Briefing on DOD Y2K Functional End-to-End
                    Testing: Progress and Test Event
                    Management




                        Background

• DOD requires PSAs to verify that their respective critical
  business processes can function properly in a Y2K
  environment.

• PSAs are to:
   • document mission-critical functions and systems
     supporting those functions,
   • coordinate, facilitate, and monitor Y2K end-to-end test
     and evaluation activities of services, agencies, and
     commands, and
   • in some cases, conduct Y2K end-to-end functional
     testing.

9




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                     Appendix I
                     Briefing on DOD Y2K Functional End-to-End
                     Testing: Progress and Test Event
                     Management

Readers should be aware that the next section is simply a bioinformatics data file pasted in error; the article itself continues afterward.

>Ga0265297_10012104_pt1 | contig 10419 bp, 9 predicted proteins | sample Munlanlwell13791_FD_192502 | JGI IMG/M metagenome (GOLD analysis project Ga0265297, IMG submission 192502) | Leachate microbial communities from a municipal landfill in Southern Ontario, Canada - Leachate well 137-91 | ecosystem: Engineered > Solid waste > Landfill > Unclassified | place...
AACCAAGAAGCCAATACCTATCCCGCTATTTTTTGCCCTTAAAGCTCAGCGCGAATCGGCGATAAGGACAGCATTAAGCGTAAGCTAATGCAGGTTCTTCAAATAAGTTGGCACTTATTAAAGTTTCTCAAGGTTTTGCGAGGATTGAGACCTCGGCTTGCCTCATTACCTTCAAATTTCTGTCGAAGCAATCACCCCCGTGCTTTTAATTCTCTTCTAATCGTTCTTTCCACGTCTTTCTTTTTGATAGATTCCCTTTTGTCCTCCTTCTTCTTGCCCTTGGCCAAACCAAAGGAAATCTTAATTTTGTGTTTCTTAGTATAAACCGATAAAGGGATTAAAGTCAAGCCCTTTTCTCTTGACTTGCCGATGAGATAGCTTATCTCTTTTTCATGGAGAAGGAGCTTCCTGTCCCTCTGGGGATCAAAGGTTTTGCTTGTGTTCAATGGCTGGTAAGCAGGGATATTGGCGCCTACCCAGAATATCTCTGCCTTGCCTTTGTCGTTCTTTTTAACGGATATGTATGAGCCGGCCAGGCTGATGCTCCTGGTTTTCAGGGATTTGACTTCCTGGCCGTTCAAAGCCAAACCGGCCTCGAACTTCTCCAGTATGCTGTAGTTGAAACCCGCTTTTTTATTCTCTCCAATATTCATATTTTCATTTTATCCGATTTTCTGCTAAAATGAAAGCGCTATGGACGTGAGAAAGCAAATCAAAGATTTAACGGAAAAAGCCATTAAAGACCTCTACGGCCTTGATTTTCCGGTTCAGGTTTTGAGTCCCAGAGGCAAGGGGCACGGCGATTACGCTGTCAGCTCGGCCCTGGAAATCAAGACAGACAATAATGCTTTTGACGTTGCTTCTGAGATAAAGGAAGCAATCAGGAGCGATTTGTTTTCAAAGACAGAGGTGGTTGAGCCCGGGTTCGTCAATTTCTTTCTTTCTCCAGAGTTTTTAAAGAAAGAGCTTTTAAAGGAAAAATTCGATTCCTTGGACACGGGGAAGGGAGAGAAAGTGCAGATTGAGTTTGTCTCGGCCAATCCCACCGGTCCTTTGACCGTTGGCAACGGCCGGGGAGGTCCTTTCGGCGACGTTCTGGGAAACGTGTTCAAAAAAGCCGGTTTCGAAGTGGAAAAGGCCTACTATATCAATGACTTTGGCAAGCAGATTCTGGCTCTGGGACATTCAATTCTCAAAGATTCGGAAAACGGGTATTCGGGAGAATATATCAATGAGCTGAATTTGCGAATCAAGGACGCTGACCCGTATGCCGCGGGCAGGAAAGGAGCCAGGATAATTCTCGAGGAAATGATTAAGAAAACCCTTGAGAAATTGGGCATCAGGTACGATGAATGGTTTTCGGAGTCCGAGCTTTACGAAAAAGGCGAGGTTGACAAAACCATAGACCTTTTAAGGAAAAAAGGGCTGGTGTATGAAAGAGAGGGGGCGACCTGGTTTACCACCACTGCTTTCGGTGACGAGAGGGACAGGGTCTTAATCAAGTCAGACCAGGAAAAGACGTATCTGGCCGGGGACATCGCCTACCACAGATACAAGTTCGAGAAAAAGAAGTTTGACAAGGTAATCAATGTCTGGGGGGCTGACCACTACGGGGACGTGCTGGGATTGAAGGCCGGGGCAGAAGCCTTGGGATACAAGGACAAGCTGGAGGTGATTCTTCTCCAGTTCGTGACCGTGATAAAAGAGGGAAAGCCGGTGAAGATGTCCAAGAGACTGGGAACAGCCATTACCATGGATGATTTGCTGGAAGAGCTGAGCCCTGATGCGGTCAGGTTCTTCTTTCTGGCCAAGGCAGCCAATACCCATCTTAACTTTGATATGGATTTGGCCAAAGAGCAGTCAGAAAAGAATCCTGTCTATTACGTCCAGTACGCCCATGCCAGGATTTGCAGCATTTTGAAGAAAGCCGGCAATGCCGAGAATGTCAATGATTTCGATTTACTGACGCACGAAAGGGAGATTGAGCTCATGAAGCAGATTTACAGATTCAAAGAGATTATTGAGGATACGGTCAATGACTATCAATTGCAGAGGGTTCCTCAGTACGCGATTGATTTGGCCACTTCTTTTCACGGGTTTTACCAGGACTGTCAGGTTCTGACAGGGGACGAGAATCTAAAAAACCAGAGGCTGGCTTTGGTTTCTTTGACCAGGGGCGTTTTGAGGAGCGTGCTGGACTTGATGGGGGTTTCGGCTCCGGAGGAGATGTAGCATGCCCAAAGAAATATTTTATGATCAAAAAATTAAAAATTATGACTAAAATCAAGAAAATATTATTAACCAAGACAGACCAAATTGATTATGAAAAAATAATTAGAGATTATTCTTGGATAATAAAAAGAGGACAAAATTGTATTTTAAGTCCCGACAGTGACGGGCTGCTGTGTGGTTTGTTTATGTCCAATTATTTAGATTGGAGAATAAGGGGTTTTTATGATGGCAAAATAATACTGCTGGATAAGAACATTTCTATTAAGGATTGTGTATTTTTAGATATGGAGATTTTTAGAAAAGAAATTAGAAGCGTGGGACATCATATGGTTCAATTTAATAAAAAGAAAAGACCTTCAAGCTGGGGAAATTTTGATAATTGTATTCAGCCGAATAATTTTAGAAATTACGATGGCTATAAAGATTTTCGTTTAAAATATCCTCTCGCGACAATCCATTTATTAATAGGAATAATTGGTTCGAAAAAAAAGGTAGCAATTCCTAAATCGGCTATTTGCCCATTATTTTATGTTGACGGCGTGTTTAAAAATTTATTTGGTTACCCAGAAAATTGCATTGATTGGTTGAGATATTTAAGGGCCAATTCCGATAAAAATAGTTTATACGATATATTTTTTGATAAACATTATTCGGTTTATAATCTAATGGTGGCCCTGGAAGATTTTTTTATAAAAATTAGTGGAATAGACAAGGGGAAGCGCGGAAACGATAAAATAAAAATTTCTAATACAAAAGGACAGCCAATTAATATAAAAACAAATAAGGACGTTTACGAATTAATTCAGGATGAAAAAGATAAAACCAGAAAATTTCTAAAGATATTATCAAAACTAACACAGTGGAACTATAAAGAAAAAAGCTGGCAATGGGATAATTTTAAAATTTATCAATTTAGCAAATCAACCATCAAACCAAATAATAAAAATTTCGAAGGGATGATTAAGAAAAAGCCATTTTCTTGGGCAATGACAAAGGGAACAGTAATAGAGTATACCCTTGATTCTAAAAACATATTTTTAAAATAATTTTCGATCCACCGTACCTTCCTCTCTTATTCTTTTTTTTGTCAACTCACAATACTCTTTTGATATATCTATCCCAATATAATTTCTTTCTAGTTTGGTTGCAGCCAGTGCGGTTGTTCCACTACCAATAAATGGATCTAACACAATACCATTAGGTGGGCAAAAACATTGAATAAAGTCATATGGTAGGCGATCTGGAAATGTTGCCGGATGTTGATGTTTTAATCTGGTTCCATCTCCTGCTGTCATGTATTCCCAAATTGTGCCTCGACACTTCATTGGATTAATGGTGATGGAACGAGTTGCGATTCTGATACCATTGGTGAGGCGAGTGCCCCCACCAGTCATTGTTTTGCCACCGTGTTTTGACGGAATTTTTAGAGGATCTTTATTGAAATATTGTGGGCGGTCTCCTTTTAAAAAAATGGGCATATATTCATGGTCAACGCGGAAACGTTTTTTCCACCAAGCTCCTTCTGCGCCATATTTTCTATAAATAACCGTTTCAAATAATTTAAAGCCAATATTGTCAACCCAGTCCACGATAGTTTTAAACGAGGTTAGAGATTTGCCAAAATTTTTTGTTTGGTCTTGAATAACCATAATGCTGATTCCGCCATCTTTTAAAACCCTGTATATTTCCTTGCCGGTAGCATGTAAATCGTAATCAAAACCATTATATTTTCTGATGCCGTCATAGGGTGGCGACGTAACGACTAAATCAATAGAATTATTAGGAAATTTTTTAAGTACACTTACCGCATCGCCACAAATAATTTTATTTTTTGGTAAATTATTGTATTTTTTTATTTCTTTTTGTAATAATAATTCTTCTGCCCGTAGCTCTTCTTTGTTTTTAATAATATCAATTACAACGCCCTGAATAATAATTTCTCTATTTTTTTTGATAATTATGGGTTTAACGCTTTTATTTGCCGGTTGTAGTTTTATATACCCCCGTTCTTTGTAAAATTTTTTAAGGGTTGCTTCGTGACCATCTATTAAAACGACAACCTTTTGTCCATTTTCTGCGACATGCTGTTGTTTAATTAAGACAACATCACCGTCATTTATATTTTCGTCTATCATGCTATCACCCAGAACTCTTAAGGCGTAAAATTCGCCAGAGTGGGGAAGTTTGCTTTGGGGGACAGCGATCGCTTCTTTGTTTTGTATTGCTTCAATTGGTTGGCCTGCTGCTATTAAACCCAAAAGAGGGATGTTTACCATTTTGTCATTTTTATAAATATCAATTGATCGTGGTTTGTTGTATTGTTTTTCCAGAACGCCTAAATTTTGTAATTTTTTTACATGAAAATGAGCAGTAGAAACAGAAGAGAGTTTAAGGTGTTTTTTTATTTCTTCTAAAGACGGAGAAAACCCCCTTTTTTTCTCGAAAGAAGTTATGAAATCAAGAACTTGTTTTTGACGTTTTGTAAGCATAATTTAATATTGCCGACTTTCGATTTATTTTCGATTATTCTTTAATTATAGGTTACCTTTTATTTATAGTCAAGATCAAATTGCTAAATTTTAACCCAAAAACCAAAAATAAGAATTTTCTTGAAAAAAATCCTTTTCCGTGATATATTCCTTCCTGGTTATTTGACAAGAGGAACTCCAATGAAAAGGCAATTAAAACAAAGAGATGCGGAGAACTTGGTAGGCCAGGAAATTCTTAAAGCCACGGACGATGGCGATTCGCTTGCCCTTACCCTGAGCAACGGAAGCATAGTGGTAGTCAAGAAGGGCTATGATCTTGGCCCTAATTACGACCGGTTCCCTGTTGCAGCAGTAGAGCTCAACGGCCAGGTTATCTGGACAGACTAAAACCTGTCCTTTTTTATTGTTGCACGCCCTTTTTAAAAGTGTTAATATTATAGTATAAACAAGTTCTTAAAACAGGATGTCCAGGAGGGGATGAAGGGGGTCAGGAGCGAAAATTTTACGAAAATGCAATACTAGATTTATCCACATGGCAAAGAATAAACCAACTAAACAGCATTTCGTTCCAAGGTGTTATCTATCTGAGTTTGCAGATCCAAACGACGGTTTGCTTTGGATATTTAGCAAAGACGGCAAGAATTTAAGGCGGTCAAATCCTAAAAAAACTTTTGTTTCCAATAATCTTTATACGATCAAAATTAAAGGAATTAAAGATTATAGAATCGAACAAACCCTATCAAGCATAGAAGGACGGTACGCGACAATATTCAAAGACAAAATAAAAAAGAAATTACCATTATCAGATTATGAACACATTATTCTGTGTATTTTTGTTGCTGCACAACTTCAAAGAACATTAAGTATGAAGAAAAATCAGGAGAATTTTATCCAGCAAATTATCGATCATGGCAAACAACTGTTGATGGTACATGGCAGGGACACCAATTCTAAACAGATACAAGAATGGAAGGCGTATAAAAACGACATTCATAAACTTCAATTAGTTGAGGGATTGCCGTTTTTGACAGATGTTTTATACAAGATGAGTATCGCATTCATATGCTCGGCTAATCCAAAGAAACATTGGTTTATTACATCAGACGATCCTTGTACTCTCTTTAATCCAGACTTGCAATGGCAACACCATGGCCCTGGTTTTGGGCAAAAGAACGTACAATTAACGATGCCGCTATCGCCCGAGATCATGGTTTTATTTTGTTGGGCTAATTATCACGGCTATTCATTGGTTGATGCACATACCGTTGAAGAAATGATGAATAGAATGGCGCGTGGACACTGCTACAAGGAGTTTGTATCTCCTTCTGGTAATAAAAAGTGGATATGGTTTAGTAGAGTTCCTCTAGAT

Background

• The scope and complexity of the test events varied in
  terms of, for example, the numbers of systems tested and
  locations involved.

     • Health Affairs test event involved a two system cluster
       in a simulated Y2K environment. In contrast, the
       Logistics test event included 6 operational systems and
       multiple geographical dispersed installations.

     • Personnel test event involved only Army systems.
       Communications, Logistics and Health Affairs test
       events involved more than one Defense component.


10




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                      Appendix I
                      Briefing on DOD Y2K Functional End-to-End
                      Testing: Progress and Test Event
                      Management




                          Background
• Army Personnel and Logistics chose different methods for
  testing threads that spanned more than one day.

     • Army Personnel divided its threads into what are
       termed “pairs” and tested transactions across each
       “pair” of systems using the critical rollover date.

     • Logistics used a 5-day test cycle that commences on
       the day before rollover (i.e., 9/30/1999, 12/31/1999, and
       2/28/2000). This strategy verifies the mission-critical